Motte and Bailey Doctrines, Volume II

I rambled on at length about motte and bailey doctrines in a previous post. Suffice to say that this tool of critical thinking is more than a little problematic. That said, like a lot of fallacy labels and comparable forms of critical, the label of a ‘motte and bailey doctrine’ has a lot of intuitive appeal. Properly used, it might even help us identify erroneous reasoning and communicate something about the errors in question.

The question is, how best to use this criticism in practice?

I’d say that you start by asking these questions:

  1. What is the motte? Note that most discussions of this subject seem to assume that the motte variation of a given position is true (even a ‘trolls truism’ to use Shackel’s language), but I’m not sure that this need always be the case. It seems to me that it would suffice to find a variation in a position that is relatively easy to support and hence likely to be accepted as true. One could always hold out the possibility that the motte is also wrong in the end.
  2. What is bailey? Here, I do think it an essential feature of the bailey that it should be demonstrably false, or at least highly repugnant to one side of a given debate.
  3. What is the difference between them? (Note that if that difference matters, one should be able to show that the motte does not actually entail the bailey. It’s only a motte and bailey doctrine if the shift between them is capricious. If, on the other hand, the bailey is logically entailed by the motte, you may have the beginnings of a reductio ad absurdum, using the bailey as the grounds for deducing an absurd conclusion from stronger position.)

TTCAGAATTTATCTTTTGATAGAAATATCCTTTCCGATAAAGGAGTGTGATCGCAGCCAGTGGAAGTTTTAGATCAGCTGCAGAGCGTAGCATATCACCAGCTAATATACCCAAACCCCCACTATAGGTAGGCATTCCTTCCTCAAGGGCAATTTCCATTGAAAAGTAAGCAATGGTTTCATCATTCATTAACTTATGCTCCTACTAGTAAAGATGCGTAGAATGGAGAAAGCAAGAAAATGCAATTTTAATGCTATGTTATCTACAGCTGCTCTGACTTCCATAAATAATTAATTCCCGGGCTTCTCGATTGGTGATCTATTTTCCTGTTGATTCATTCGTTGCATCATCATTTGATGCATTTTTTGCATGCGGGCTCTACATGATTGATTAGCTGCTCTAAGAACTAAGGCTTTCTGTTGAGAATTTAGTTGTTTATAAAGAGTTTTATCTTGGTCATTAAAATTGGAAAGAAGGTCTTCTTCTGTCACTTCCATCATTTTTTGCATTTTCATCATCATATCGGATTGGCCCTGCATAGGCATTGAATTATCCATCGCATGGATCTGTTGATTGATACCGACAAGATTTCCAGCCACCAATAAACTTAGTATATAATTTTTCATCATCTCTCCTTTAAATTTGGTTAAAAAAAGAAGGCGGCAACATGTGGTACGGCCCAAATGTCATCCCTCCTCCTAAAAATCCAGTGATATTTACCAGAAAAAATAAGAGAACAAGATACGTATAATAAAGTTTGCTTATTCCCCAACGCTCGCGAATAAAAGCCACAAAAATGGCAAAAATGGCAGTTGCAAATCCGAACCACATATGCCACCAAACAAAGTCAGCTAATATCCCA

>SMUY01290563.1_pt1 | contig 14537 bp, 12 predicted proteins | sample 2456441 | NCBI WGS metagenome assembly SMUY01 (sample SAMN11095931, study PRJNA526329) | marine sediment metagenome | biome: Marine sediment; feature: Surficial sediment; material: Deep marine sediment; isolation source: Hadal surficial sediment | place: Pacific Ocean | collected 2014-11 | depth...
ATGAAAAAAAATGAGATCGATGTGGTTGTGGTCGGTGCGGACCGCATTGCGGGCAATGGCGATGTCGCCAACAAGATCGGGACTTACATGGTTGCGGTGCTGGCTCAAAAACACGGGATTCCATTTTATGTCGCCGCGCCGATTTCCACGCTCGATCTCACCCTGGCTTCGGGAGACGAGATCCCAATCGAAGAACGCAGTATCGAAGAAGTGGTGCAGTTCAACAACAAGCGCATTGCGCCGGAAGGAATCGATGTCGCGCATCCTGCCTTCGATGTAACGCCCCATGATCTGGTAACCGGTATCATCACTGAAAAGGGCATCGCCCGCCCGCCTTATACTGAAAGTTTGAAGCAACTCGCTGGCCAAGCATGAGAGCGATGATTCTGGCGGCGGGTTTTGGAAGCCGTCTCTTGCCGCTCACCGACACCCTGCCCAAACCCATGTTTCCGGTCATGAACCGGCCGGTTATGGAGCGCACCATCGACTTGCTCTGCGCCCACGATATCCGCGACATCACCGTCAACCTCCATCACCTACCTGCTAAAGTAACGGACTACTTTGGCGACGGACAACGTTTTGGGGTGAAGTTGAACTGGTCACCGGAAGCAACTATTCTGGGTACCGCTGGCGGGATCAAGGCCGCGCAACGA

4. Are you facing a genuinely capricious shift between the motte and the bailey? It’s not enough to be aware of different variations of the same position. What makes these doctrines a problem is the duplicitous shift from one to the other at the convenience of the doctrines proponent(s). This can occur because an individual is making the shift herself, either during the course of a specific argument or from one context to another. It can also occur because there is something about the social context of public debate that generates relatively consistent differences between the version of a given position produced for some conversations and those produced for others. The point here is that a genuine motte and bailey doctrine does merely present someone with variations in the position in question; it presents those variations in such a manner as to create an unfair burden for potential critics.
  5. Can you refute the bailey? Can you actually show that the bailey is wrong? If you can’t, then noting the shift between motte and bailey isn’t really going to get you anywhere.
  6. Are you missing anything? As with any fallacy accusation, it’ always worth considering whether or not there is something about the context of the issue at hand that makes reasoning that would normally be erroneous relevant after all. There is no formula for this, but many of the the standard fallacies come with variations that are actually reasonable arguments. (Alternatively, they parallel reasonable arguments which could easily be mistaken for their fallacious variants.) The notion of a motte and bailey doctrine is no exception to this problem.
  7. Are there better ways of pointing out the problem? For example, the problem of a motte and bailey doctrine could be addressed by leveling the accusation that its proponent(s) are engaging in equivocation or amphibology. If saying this will give you a cleaner counter-argument, then that may be the way to go. If that is not the case, or if you really want to underscore the strategic manipulation, then perhaps it’s best to deploy the accusation that someone is advocating a motte and bailey doctrine.

If after answering all these questions, you think you are in a position to address a position by calling it out as a motte and bailey doctrine, then go for it! Your answers to questions 1-5 should probably find their way somewhere into your account of the issue. Questions 6 and 7 have been effectively answered in your decision to make the criticism in the first place.